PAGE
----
Under Capers, the Steelers had fielded the second-best defense in the NFL in 1994, and led the league in sacks with a total of 55. Concerned that a team at the collegiate level would act to hire Capers for a head coaching position, the Panthers contacted the Steelers in the interest of arranging an interview with Capers, and received permission to do so.

However, a major issue emerged for the young franchise: Under NFL rules at the time, it was forbidden for teams to interview coaching candidates in-season, and the Steelers had a first-round playoff Bye and were en route to an eventual appearance in the AFC Championship Game. Despite the Steelers consenting to the interview, the Panthers had violated the NFL’s anti-tampering rules, and were stripped of a second and sixth-round pick in the 1995 Draft while also being fined $150,000.

“We were wrong in what we did. There’s no doubt about it. We admit that. I guess there’s no excuse for it,” said McCormack after the fact. “And we were taken to the woodshed for it.”

Despite the fallout, the Panthers had their man in Capers, who became an NFL head coach for the very first time. Capers’ staff for the inaugural season featured experienced offensive coordinator Joe Pendry, and defensive coordinator Vic Fangio, who had been the linebackers coach of the New Orleans Saints and their vaunted “Dome Patrol” from 1986 to 1994.

(Photo: George Rose, Getty)
Moreso than building their coaching staff, it was absolutely critical for the fledgling Panthers to assemble a competitive roster. And to their benefit, the NFL had availed certain advantages to the Panthers (And their expansion mates in the Jacksonville Jaguars) that expansion franchises of the past had not had.

The NFL’s previous expansion, which occurred in 1976 and before the free agency era, had seen the Tampa Bay Buccaneers and Seattle Seahawks be able to construct their teams only with rookie players and castoffs that no one else wanted. The results were, quite bluntly, not a good look for the league: The Seahawks won just two games in 1976, while the Buccaneers did not win a single game until the end of the 1977 season and became a national punchline for their historic levels of ineptitude.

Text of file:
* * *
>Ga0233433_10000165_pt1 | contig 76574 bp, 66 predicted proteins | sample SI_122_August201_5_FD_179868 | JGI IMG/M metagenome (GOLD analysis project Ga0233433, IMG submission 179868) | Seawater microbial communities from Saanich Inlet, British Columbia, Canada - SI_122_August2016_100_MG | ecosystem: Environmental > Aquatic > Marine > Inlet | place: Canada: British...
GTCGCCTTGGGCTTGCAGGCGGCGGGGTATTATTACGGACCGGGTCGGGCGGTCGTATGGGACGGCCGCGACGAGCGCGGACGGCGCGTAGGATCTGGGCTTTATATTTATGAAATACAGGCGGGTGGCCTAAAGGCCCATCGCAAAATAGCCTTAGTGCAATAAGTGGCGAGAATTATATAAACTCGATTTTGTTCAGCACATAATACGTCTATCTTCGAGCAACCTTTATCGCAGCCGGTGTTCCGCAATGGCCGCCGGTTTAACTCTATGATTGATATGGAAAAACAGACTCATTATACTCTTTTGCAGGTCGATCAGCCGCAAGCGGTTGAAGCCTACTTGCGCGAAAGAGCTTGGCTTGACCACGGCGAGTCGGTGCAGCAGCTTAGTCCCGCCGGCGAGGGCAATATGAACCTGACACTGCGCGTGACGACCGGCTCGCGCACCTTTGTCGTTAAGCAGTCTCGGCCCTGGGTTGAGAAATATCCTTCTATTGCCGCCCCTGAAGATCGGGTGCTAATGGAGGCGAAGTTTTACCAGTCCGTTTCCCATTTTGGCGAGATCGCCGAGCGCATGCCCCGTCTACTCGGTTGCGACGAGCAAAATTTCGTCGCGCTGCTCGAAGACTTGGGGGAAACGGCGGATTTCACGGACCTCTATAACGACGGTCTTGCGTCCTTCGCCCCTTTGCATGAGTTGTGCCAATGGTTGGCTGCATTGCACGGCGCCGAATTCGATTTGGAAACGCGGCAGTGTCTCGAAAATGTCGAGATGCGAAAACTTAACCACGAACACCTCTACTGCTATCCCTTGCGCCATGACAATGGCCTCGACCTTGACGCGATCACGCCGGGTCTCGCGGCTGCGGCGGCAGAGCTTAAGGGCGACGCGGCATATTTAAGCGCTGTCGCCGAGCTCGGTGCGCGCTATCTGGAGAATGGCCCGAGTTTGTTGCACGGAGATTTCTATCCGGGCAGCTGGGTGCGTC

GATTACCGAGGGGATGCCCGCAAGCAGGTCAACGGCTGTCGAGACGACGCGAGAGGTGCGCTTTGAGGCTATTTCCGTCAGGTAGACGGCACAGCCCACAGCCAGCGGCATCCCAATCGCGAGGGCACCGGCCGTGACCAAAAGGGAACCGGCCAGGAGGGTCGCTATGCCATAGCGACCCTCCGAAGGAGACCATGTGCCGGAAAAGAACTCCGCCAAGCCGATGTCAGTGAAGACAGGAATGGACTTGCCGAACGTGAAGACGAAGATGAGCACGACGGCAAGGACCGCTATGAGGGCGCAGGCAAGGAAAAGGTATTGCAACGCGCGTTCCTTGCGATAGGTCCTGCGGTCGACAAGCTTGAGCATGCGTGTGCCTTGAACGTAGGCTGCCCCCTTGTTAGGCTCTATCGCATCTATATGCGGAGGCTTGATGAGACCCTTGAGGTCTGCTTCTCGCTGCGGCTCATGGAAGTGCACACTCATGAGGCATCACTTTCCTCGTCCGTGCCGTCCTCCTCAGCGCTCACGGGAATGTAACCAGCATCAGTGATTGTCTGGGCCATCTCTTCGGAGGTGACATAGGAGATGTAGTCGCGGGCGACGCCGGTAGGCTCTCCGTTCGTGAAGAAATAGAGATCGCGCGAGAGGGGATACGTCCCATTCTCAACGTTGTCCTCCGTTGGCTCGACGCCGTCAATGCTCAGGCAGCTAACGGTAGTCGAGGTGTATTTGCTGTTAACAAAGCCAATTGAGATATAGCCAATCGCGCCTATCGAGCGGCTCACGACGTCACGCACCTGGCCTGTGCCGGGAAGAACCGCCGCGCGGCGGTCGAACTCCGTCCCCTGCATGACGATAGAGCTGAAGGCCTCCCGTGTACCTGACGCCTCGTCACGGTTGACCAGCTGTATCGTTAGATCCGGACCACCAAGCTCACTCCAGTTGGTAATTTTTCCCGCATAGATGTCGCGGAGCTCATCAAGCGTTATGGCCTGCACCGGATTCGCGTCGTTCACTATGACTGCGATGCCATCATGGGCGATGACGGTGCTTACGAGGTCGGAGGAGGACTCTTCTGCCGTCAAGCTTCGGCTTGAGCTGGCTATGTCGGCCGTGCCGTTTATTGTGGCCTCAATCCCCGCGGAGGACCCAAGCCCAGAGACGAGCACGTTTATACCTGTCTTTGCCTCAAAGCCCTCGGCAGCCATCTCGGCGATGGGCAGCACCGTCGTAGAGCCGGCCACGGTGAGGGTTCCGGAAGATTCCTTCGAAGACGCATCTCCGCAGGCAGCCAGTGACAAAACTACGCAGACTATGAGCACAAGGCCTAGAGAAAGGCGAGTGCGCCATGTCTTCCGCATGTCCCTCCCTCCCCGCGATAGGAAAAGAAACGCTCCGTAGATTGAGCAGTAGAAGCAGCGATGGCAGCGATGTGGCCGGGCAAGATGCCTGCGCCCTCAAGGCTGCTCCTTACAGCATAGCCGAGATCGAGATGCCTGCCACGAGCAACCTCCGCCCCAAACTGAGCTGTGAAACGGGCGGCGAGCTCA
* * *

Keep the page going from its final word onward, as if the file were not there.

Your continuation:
For the Panthers and Jaguars, however, things would be quite different: Not only did they have the advantage of free agency, but the two teams also had an expansion Draft (Where they could select “unprotected” players from existing franchises), an extra pick in each round of the Draft, and an unlimited salary cap. In free agency, the Panthers would make several of their most important acquisitions: The free agent class was headlined by All-Pro linebacker Sam Mills, and also featured linebacker Lamar Lathon and kicker John Kasay. Among the other free agents that the Panthers signed were defensive end Mike Fox, linebacker Darrion Conner, wide receiver Don Beebe, and safety Brett Maxie.

Meanwhile, in the Expansion Draft, the Panthers would find several other contributors: Namely fullbacks Howard Griffith & Bob Christian, wide receiver Mark Carrier, and center Curtis Whitley.

Though none would figure into the Panthers’ future plans, the Expansion Draft and early roster-building period also brought them some names who would achieve fame and notoriety elsewhere: Quarterback Doug Pederson, taken 44th-overall in the expansion draft, would go on to become a Super Bowl-winning head coach with the Philadelphia Eagles. Bill Goldberg, a defensive tackle taken towards the end of the Draft, would become a WWE Hall of Famer. And on the Panthers’ first regular season practice squad was a little-known tight end who would go on to become a big baller: LaVar Ball.